Archive for the ‘music’ Category

Highly Recommended

Very talented friends of mine in Memphis/Nashville have produced some very high quality worship lyrics/music.Listen for free.

Read Full Post »

to Red Mountain Music at Second Presbyterian next Saturday night.  Drawing to be held Tuesday PM.  To enter leave your name and preferred contact (email, phone, etc) in the comments (we will delete them after we enter you for the concert); by contacting Jason Hood; or Robb Roaten or Jacqueline Jones at Second Presbyterian (first initial and last name, then @2pc.org), telling them you want to enter for the drawing and giving contact info.

Very high quality music, great contemporary arrangements of hymns.


Read Full Post »

Better Days

This is one of my favorite “Christmas songs”, Better Days by the Goo Goo Dolls:

And you ask me what I want this year
And I try to make this kind and clear
Just a chance that maybe we’ll find better days
Cuz I don’t need boxes wrapped in strings
And desire and love and empty things
Just a chance that maybe we’ll find better days

So take these words
And sing out loud
Cuz everyone is forgiven now
Cuz tonight’s the night the world begins again

And it’s someplace simple where we could live
And something only you can give
And thats faith and trust and peace while we’re alive
And the one poor child that saved this world
And there’s 10 million more who probably could
If we all just stopped and said a prayer for them

So take these words
And sing out loud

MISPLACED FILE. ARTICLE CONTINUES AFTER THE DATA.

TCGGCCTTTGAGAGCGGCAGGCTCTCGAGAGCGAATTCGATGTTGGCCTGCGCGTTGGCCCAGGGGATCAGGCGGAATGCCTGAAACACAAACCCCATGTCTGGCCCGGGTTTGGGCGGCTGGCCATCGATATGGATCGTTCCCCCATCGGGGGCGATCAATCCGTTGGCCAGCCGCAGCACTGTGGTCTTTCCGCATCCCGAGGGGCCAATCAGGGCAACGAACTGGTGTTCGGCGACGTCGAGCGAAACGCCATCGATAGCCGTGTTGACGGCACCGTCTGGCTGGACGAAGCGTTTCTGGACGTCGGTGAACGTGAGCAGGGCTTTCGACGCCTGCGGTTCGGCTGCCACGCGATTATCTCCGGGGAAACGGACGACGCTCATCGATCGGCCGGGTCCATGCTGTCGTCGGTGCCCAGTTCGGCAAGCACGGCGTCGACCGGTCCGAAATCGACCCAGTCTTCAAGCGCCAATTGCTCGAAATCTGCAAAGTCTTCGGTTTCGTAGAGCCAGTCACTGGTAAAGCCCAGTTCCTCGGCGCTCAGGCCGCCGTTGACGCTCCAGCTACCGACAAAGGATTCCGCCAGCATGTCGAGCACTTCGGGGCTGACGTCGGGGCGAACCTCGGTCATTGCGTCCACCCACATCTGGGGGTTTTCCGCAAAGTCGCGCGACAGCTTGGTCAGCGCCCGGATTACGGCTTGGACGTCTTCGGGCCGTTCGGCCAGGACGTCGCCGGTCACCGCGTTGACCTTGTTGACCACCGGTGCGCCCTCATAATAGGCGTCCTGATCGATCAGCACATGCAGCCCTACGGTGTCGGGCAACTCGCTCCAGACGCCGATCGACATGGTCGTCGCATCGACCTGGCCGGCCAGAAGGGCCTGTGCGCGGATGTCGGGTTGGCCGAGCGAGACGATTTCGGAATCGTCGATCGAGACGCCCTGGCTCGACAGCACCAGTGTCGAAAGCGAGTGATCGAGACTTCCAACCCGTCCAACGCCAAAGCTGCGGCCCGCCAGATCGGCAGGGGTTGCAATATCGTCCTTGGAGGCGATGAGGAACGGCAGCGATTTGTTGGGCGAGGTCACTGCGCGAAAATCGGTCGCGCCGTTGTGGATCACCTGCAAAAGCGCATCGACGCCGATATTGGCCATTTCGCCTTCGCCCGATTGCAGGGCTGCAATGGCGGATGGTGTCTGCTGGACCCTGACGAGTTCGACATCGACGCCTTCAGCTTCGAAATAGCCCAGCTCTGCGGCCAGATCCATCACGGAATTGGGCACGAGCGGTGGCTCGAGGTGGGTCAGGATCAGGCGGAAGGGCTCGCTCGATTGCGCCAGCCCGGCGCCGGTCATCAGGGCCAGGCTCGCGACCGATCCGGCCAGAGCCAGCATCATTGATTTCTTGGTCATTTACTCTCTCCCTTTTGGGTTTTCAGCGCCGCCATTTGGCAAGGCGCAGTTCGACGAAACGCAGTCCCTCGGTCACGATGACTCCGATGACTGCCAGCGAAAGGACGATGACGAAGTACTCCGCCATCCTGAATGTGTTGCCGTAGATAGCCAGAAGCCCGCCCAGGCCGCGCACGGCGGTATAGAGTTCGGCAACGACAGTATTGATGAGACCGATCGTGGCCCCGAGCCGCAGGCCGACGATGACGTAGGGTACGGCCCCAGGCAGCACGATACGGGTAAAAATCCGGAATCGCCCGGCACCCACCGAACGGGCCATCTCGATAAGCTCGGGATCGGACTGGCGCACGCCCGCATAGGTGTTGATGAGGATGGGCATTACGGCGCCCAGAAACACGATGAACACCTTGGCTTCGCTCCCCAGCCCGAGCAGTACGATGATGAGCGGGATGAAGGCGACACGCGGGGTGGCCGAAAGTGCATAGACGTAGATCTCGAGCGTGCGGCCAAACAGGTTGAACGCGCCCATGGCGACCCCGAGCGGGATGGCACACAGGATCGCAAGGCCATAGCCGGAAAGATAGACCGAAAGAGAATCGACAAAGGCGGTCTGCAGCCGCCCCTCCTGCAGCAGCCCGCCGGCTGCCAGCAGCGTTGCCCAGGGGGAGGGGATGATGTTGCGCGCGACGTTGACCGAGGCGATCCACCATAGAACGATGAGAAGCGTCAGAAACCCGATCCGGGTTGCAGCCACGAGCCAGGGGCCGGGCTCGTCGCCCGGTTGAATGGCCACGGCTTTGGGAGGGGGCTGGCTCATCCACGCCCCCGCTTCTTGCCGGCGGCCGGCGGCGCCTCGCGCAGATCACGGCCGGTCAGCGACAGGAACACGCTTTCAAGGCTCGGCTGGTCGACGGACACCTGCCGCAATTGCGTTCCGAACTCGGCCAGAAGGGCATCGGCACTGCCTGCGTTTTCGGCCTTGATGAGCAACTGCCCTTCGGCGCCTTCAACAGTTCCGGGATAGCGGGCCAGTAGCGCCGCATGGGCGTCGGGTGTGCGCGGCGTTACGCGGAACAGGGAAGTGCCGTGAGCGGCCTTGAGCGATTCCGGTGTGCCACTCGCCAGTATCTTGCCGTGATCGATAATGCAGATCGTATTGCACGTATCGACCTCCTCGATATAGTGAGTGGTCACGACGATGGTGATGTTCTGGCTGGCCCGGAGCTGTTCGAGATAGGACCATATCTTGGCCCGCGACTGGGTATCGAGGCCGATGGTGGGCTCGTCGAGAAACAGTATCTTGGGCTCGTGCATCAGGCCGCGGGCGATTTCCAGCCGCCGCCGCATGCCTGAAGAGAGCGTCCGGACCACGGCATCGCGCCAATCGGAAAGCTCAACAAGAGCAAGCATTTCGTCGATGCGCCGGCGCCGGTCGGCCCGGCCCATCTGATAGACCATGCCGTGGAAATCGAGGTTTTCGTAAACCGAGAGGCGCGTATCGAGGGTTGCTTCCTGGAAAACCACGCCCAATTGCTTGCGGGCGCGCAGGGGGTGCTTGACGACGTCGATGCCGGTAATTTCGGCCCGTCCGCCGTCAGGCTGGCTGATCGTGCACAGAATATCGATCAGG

Cuz everyone is forgiven now
Cuz tonight’s the night the world begins again

I wish everyone was loved tonight
And somehow stop this endless fight
Just a chance that maybe we’ll find better days

So take these words
And sing out loud
Cuz everyone is forgiven now
Cuz tonight’s the night the world begins again
Cuz tonight’s the night the world begins again

Read Full Post »

Couldn’t Be Happier

We went to see “Wicked” at the Orpheum last week. If you’re not familiar with it, it is a musical that tells the “untold story of the witches of Oz”. I won’t try to explain the whole story, but there is a song towards the end of the show called “Thank Goodness” sung by Glinda, the “good” witch, that is pretty poignant: 

That’s why I couldn’t be happier
No, I couldn’t be happier
Though it is, I admit
The tiniest bit
Unlike I anticipated
But I couldn’t be happier
Simply couldn’t be happier
 Well – not “simply”:
‘Cause getting your dreams
It’s strange, but it seems
A little – well – complicated
There’s a kind of a sort of : cost
There’s a couple of things get: lost
There are bridges you cross
You didn’t know you crossed
Until you’ve crossed…

And if that joy, that thrill
Doesn’t thrill you like you think it will
Still –
With this perfect finale
The cheers and ballyhoo
Wouldn’t be happier?
So I couldn’t be happier
Because happy is what happens
When all your dreams come true
Well, isn’t it?

Glinda finds herself being celebrated by all of Oz and seemingly about to marry the man of her dreams. But in the midst of it all, she begins to realize what she has given up to get “what she wants”, the compromises that she has made. It is an all too familiar picture of our culture. We are promised “happiness” just right around the corner, in a bigger house, a sexual encounter, winning the big game, … only to find that it all ultimately leaves us wanting just a little bit more. As Paul told the Philippians let us “lay hold” of the “prize” that will give us true joy.

12Not that I have already obtained this or am already perfect, but I press on to make it my own, because Christ Jesus has made me his own. 13Brothers, I do not consider that I have made it my own. But one thing I do: forgetting what lies behind and straining forward to what lies ahead, 14I press on toward the goal for the prize of the upward call of God in Christ Jesus. 15Let those of us who are mature think this way, and if in anything you think otherwise, God will reveal that also to you. 16Only let us hold true to what we have attained.